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Optimizing models for Larq Compute Engine

Larq Compute Engine is capable of running any Larq model, but some model architectures will perform better than others. These are some important guidelines to follow when designing models to be run on LCE, so as to ensure that inference is as fast as possible.


This guide assumes that you are deploying Larq Compute Engine on an 64-bit ARM device, such as an Android phone or a Raspberry Pi 4 board (with 64-bit OS).

  • Use multiples of 32 input channels

    The LCE binary ops (binary convolution and binary maxpool) operate on multiples of 32 input channels. Before a binary op, the input channels are padded out to a multiple of 32, which means that a binary convolution applied to an input with 16 channels and a binary convolution applied to an input with 32 channels will run equally fast.

  • Use multiples of 8 output channels

    The LCE optimised binary convolution op computes the result of 8 output channels in parallel, so if the number of output channels is not a multiple of 8 there will be wasted computation.

  • Use QuantConv2DReLUBatchNormalization to take advantage of op fusing instead of QuantConv2DBatchNormalizationReLU


    This is not the convention used in TensorFlow Lite.

    Op fusing is an optimisation performed by the converter, whereby a sequence of stand-alone ops can be fused into an equivalent single op that can be executed more quickly than the original sequence.

    In the TensorFlow Lite converter, the layer sequence Conv2DBatchNormalizationReLU gets fused together into a single op. This makes sense, because the multiplier and addition of the batch-norm can be fused into the weights and bias of the convolution without any additional computation, and then the activation function can be applied at the end.

    However, in a binary convolution it is not possible to fuse the (full-precision) batch-norm multiplier into the (binary) convolution weights, and so there's no speed advantage to performing the batch-norm before the ReLU. Conversely, there is a possible advantage to performing the ReLU before the batch-norm for a sequence of binary convolutions: if the output of a ReLU were fed directly into a subsequent binary convolution, the input would be quantised to constant ones and all information would be destroyed. As a result, the LCE converter supports op fusing of the layer sequence QuantConv2DReLUBatchNormalization.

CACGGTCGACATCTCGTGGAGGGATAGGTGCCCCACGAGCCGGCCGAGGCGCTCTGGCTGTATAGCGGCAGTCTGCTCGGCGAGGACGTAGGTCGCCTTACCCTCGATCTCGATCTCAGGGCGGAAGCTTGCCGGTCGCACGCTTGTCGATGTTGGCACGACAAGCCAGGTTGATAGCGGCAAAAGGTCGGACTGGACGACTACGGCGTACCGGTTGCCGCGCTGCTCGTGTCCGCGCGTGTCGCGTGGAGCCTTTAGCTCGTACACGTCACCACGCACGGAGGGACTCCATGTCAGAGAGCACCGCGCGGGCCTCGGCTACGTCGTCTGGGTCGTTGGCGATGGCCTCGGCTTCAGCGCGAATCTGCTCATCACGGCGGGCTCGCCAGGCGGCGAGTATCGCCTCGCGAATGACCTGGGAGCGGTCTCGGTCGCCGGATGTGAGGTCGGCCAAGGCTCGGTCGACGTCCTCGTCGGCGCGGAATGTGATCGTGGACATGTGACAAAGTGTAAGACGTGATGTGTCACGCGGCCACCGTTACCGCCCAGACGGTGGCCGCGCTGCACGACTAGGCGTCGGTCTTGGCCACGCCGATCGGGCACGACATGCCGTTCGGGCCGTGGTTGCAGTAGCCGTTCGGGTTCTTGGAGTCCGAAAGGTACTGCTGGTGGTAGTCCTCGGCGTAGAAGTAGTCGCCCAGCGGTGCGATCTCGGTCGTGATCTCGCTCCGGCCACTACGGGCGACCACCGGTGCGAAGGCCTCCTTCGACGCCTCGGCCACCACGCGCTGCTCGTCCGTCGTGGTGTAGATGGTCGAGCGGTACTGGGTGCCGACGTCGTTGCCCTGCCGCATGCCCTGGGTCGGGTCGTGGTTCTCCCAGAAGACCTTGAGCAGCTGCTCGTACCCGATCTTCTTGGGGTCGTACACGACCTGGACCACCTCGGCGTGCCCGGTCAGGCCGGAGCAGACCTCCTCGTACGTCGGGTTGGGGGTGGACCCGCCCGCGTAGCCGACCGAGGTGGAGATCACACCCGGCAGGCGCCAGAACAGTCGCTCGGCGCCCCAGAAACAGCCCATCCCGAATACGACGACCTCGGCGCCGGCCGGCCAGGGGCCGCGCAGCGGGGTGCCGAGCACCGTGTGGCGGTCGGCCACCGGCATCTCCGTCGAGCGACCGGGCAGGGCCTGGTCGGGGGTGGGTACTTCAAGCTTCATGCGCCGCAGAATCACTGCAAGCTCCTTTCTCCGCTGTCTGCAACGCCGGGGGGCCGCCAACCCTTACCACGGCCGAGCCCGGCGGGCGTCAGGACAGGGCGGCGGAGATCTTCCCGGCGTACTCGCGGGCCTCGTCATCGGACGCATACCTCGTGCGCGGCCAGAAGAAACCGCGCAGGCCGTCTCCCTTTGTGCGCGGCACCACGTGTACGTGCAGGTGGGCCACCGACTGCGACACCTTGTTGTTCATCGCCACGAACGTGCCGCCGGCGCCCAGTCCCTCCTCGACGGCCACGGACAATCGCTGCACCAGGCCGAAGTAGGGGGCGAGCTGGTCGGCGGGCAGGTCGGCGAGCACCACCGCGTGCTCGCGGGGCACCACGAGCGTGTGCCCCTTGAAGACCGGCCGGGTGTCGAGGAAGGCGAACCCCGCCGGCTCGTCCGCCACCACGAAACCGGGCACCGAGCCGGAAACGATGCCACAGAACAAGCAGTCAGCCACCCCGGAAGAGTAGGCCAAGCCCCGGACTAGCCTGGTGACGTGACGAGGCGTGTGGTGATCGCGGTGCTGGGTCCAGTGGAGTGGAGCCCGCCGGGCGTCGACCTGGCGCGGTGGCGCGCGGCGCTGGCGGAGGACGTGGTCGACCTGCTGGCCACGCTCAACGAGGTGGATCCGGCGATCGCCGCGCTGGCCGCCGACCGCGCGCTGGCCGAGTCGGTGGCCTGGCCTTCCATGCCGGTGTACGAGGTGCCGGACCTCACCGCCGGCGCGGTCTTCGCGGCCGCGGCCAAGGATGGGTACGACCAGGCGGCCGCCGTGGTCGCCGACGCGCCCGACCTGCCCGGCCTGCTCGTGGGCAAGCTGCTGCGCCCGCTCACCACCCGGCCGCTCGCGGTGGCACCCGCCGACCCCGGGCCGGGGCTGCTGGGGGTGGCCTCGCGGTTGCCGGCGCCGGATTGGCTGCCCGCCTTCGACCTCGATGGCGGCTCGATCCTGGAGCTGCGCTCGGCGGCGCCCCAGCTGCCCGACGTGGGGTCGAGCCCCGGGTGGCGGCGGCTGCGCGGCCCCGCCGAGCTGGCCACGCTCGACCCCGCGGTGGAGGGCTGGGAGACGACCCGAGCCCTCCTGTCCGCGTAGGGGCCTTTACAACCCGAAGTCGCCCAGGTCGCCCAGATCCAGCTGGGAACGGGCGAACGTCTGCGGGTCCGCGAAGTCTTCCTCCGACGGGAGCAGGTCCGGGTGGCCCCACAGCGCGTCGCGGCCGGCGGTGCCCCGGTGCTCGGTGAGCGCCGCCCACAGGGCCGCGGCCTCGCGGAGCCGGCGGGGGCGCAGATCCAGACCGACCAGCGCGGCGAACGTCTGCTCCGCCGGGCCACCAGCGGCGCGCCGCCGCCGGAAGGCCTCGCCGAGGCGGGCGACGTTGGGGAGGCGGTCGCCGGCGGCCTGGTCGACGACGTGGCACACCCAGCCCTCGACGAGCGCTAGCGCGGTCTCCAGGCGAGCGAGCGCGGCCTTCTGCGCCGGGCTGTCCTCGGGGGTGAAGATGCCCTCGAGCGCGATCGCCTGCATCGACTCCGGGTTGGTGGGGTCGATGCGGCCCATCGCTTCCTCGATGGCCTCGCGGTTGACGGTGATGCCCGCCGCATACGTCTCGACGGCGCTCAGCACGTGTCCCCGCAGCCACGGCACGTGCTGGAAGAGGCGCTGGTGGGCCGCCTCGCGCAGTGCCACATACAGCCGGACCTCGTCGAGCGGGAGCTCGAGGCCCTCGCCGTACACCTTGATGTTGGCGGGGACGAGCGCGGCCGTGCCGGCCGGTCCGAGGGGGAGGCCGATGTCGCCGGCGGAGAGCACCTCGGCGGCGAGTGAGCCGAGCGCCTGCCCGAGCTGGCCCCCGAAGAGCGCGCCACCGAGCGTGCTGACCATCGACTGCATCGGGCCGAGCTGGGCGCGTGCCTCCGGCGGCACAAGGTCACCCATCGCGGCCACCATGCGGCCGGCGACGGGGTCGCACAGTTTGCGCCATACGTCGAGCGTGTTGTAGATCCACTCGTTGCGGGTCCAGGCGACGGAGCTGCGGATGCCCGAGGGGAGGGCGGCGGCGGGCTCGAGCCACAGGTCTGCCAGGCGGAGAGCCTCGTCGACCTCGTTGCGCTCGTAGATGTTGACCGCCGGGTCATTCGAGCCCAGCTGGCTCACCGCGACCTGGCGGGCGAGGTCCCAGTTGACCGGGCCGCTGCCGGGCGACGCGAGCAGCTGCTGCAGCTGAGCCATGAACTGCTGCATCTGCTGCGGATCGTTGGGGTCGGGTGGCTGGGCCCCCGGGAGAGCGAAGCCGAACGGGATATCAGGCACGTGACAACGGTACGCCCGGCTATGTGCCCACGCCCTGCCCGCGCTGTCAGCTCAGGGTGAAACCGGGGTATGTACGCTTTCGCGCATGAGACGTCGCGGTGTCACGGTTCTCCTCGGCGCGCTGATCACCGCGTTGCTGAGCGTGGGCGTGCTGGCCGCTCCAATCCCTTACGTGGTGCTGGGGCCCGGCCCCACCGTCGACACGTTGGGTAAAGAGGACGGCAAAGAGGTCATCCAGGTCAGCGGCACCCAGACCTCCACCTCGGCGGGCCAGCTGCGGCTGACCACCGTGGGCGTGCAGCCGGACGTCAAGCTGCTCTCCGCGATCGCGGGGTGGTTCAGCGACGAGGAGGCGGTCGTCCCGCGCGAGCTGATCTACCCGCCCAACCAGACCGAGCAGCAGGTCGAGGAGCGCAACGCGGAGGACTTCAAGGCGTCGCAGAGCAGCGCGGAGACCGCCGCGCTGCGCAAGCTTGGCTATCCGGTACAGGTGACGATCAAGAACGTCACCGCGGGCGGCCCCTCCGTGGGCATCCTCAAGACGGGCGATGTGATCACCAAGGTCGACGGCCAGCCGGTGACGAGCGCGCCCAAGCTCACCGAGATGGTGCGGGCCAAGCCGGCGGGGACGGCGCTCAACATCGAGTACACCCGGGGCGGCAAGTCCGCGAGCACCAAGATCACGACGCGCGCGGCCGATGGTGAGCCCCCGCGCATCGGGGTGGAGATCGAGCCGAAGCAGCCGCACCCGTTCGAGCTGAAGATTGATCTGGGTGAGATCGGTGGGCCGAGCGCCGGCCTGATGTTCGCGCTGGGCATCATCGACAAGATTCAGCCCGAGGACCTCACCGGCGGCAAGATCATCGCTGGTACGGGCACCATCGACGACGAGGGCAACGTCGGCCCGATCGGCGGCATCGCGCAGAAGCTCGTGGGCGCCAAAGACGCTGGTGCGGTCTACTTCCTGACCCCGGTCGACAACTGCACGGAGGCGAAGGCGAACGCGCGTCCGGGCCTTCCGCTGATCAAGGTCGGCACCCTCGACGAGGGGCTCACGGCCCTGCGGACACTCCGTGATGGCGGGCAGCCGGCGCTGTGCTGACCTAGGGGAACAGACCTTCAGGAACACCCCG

Note that a batch-norm can still be fused into a QuantConv2D layer without a ReLU between them; however, a subsequent ReLU would not also be fused.

  • Avoid using Larq QuantConv2D layers with 'same-zero' padding

    The Keras Conv2D layer supports either "valid" padding (no input padding) or "same" padding (padding the input with zeroes so that the output has the same spatial resolution). The Larq QuantConv2D layer also supports "valid" and "same" padding, but additionally has an attribute pad_values that controls the padding constant that is used in the "same" padding case. We refer to the combination of padding="same" with pad_values=0.0 (the default, to match the Conv2D layer) as 'same-zero' padding, and the combination with pad_values=1.0 as 'same-one' padding.

    It is strongly recommended to use 'same-one' padding instead of 'same-zero' padding; for an example of models using 'same-one' padding, see the QuickNet models in Larq Zoo.

    With 'same-zero' padding, because zero cannot be naturally represented in binary data (which uses a single bit to represent either +1 or -1) a zero-padding correction has to be added to values at the edge of the output tensor in order to give the correct result. This extra computation can be avoided by using 'same-one' padding.

    Additionally, 'same-zero' padding prevents the converter op fusing optimisations described above. These optimisations are not affected by 'same-one' padding.

  • Replace QuantDense layers with 1×1 QuantConv2Ds

    LCE does not yet include an optimised binary dense op, which means that Larq QuantDense layers are not accelerated in any way. The recommended workaround for this is to replace all QuantDense layers with an equivalent sequence of reshapes and a 1×1 QuantConv2D layer:

    # Replace this...
    x = lq.layers.QuantDense(num_dense_outputs, ...)(x)
    # ...with this
    x = tf.keras.layers.Reshape((1, 1, -1))(x)
    x = lq.layers.QuantConv2D(num_dense_outputs, kernel_size=(1, 1), ...)(x)
    x = tf.keras.layers.Reshape((-1,))(x)
  • Ensure that kernel_height × kernel_width × input_channels is a multiple of 128

    Inside the optimised binary convolution op, an im2col procedure is applied to the input tensor, which reduces the convolution operation to a (binary) matrix multiplication. The im2col-transformed input has a depth of size kernel_height × kernel_width × input_channels, which is padded to a multiple of 128. If this value is already a multiple of 128, no padding is necessary, and so there is no unnecessary extra computation.


    This constraint is less important than the others in this guide; it is also hard to satisfy exactly, especially with common odd kernel sizes such as 1×1 or 3×3 combined with low input channel counts. Instead, you can minimise inefficiency here by aiming for kernel_height × kernel_width × input_channels to be as close as possible to the next greatest multiple of 128.